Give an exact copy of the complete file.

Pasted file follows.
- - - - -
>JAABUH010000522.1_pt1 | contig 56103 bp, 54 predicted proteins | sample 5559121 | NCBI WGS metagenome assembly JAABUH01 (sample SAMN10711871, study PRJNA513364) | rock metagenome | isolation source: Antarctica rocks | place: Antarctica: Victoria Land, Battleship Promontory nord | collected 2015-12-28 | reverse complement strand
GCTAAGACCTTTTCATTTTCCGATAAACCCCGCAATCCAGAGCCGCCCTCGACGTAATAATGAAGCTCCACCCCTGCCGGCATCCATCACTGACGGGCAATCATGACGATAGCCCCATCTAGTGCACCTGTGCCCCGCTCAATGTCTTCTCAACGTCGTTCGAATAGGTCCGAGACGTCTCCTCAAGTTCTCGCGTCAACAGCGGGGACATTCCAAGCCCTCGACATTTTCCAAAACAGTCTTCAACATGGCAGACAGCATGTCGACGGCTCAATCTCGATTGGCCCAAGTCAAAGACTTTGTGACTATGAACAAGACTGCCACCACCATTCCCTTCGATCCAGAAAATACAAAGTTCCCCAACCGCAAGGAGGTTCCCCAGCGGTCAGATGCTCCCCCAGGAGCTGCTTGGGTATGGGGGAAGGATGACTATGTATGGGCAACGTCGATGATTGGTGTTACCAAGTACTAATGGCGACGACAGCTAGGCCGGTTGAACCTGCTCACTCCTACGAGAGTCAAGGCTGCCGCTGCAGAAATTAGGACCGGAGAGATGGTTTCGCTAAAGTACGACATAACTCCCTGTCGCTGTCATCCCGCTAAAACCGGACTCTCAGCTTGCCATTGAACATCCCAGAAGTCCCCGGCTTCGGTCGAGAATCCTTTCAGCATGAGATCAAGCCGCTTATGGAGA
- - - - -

>JAABUH010000522.1_pt1 | contig 56103 bp, 54 predicted proteins | sample 5559121 | NCBI WGS metagenome assembly JAABUH01 (sample SAMN10711871, study PRJNA513364) | rock metagenome | isolation source: Antarctica rocks | place: Antarctica: Victoria Land, Battleship Promontory nord | collected 2015-12-28 | reverse complement strand
GCTAAGACCTTTTCATTTTCCGATAAACCCCGCAATCCAGAGCCGCCCTCGACGTAATAATGAAGCTCCACCCCTGCCGGCATCCATCACTGACGGGCAATCATGACGATAGCCCCATCTAGTGCACCTGTGCCCCGCTCAATGTCTTCTCAACGTCGTTCGAATAGGTCCGAGACGTCTCCTCAAGTTCTCGCGTCAACAGCGGGGACATTCCAAGCCCTCGACATTTTCCAAAACAGTCTTCAACATGGCAGACAGCATGTCGACGGCTCAATCTCGATTGGCCCAAGTCAAAGACTTTGTGACTATGAACAAGACTGCCACCACCATTCCCTTCGATCCAGAAAATACAAAGTTCCCCAACCGCAAGGAGGTTCCCCAGCGGTCAGATGCTCCCCCAGGAGCTGCTTGGGTATGGGGGAAGGATGACTATGTATGGGCAACGTCGATGATTGGTGTTACCAAGTACTAATGGCGACGACAGCTAGGCCGGTTGAACCTGCTCACTCCTACGAGAGTCAAGGCTGCCGCTGCAGAAATTAGGACCGGAGAGATGGTTTCGCTAAAGTACGACATAACTCCCTGTCGCTGTCATCCCGCTAAAACCGGACTCTCAGCTTGCCATTGAACATCCCAGAAGTCCCCGGCTTCGGTCGAGAATCCTTTCAGCATGAGATCAAGCCGCTTATGGAGA